I have to train us to be able to have (Wake Induced Lucid Dream)s. We have to learn to reach the point of sleeping without losing consciousness. That's been the only result I would've been satisfied with since the beginning, anyways. So.. What was wrong in the past? I have to study how exactly we fall asleep, how our body is positioned, the way all things are before we fall asleep. Then I have to figure out how to replicate that while remaining mentally aware. But it can't be full-on thinking, that keeps the entire body awake. Can we consistently let our thoughts drift but remember again and again until we're actually dreaming? Or can we keep something continuous up? Lumi's tried simply counting and repeating phrases before in the past and they both kept him awake, despite how non-intensive they were. He's also tried remembering periodically. He tends to mostly mentally wake up when he does remember, and eventually just falls asleep without remembering. Assuming we do this in the middle of the night, there's a dream to stay awake into. If we got to the point where the dream was starting, we can switch more to a visualization-esque mode until we can place ourselves into the dream like when wonderlanding. But we've never gotten anywhere near that state, only heard others describe it in varying ways.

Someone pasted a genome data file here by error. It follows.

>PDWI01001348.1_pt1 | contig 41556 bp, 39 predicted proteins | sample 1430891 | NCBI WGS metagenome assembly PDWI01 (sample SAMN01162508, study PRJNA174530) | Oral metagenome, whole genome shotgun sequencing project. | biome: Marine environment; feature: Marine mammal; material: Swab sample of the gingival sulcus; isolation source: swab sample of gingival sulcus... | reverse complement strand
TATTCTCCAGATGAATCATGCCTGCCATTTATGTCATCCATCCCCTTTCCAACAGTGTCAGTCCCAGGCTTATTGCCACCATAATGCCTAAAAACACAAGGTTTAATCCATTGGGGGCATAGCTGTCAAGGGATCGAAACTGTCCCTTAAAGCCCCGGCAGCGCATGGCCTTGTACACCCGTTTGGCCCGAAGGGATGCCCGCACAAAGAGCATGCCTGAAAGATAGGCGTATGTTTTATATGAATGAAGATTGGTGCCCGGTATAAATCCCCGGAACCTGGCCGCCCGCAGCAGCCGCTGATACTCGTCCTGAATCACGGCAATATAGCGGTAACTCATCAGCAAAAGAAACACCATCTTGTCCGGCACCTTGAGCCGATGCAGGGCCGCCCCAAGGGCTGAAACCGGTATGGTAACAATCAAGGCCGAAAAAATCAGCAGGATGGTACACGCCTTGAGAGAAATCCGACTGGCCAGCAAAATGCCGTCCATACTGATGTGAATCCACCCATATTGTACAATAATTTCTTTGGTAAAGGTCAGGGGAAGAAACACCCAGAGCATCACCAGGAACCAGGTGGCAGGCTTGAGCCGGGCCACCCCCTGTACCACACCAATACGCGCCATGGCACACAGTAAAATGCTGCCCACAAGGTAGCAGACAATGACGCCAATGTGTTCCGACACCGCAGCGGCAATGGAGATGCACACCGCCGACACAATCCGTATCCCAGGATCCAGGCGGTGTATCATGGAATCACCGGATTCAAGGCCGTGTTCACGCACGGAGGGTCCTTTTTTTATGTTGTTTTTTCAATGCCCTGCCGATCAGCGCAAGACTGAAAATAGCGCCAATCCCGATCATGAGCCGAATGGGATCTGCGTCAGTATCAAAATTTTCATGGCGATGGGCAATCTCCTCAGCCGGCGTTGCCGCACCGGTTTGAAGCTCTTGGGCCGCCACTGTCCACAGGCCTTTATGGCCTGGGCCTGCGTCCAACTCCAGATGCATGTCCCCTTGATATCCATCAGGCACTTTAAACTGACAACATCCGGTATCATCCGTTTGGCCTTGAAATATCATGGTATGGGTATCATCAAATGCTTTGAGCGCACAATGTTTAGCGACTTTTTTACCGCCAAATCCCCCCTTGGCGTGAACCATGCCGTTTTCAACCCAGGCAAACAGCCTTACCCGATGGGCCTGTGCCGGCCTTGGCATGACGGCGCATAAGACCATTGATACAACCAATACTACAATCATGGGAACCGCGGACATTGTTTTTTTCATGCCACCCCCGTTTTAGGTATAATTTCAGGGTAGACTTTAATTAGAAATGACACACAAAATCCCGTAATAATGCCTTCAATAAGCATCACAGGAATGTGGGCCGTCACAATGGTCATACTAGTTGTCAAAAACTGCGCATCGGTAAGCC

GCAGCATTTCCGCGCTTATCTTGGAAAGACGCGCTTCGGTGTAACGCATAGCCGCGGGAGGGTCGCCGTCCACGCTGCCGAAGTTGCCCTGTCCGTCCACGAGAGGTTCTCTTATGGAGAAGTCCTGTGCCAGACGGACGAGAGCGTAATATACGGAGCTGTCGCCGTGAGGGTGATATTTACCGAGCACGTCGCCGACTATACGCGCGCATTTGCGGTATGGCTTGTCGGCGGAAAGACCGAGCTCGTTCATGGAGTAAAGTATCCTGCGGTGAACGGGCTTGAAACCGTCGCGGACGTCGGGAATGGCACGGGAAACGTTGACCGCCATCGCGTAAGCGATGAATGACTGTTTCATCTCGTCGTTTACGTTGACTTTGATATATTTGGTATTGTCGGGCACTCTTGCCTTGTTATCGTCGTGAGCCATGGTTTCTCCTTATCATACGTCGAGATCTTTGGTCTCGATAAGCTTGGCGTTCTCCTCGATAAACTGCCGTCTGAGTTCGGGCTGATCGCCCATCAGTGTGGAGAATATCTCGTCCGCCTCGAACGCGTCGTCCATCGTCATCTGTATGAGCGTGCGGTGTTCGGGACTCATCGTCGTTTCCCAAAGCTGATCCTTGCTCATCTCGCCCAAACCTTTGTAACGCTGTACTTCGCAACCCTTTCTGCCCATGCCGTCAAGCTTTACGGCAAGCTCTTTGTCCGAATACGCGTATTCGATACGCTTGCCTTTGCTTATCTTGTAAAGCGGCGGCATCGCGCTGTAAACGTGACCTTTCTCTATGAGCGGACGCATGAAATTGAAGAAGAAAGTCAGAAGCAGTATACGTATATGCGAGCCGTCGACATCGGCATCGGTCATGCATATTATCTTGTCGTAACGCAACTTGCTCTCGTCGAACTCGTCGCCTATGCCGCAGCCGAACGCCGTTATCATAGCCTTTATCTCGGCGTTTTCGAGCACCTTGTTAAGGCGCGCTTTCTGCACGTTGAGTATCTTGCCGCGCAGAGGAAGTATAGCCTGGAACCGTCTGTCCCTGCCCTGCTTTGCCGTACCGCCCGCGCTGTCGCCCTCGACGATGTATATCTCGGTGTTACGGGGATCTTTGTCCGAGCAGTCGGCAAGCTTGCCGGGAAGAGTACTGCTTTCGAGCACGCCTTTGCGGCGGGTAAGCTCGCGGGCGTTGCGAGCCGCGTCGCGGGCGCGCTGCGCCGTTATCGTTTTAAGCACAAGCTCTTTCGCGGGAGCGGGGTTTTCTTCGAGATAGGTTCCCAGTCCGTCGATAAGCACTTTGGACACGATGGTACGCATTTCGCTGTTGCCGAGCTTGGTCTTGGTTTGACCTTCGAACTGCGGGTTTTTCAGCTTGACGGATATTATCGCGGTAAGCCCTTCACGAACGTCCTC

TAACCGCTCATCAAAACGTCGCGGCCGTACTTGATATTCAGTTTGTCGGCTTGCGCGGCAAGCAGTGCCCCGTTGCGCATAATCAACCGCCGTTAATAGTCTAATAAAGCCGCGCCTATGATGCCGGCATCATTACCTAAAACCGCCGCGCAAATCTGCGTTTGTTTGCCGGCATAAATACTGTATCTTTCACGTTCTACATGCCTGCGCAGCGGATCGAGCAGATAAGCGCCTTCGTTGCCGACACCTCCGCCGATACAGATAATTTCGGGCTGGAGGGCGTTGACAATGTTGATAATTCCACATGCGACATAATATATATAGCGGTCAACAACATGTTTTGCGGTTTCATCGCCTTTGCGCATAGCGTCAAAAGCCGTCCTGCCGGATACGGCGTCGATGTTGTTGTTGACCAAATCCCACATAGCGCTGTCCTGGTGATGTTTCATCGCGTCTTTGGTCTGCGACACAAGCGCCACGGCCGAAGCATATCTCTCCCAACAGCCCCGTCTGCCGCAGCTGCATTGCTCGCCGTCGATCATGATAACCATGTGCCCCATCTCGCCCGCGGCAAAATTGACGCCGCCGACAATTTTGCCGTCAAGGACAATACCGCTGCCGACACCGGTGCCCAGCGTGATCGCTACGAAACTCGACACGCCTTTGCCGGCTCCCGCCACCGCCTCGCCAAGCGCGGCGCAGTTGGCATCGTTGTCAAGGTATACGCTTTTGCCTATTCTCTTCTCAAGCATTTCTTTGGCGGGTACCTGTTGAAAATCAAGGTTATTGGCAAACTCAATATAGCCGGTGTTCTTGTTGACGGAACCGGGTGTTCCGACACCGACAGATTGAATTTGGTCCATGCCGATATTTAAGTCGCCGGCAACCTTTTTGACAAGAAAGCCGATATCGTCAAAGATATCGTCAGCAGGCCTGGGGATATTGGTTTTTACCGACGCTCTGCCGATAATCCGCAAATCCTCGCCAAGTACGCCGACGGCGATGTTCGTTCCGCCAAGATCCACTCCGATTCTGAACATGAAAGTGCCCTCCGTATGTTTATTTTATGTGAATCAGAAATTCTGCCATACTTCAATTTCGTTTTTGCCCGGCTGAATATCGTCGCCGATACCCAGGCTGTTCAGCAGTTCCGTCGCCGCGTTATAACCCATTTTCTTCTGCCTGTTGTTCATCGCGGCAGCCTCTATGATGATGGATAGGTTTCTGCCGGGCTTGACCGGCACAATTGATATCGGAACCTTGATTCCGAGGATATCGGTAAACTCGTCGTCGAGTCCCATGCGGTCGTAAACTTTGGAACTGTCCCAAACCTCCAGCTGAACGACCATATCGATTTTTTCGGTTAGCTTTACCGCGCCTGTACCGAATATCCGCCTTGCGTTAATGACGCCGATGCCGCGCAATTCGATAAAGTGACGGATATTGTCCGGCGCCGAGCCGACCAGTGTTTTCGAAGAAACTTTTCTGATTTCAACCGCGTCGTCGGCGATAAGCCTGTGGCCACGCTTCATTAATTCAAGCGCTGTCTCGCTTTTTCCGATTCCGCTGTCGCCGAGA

Maybe I can let my thoughts drift a bit, but then rely on the remembering thing to sort of hook myself in the dreamy-thoughts state of mind, which might be a little deeper than the point we can make it to when remaining consciously aware from the beginning. Alright, I've finally got an idea to work with. Fall asleep enough to get to the almost-asleep state, and then start the maintaining awareness from that state instead. Most likely problem is waking up too much mentally. But experience with that state in mornings says we overestimate just how "awake" we are, as looking back on it later it felt much closer to sleep than it did at the time. Maybe I can do that? I will try.


This is technically Lumi's song, but it reflects my mental state right now. My thinking is frantic, but that's because of the state I've put myself in, trying to get close to the dreamlike thoughts state. Thoughts and emotions are looser. Loose enough to make an annoying post, but not enough to really reflect a dreamlike state. It may help the transition to sleep be quicker though.



Hi, I'm Tewi, one of Luminesce's tulpas. I often switch to take care of things for the others.
All I want is a simple, peaceful life. With my family.
Our Ask thread: https://community.tulpa.info/thread-ask-lumi-s-tulpas
07-27-2017, 07:31 AM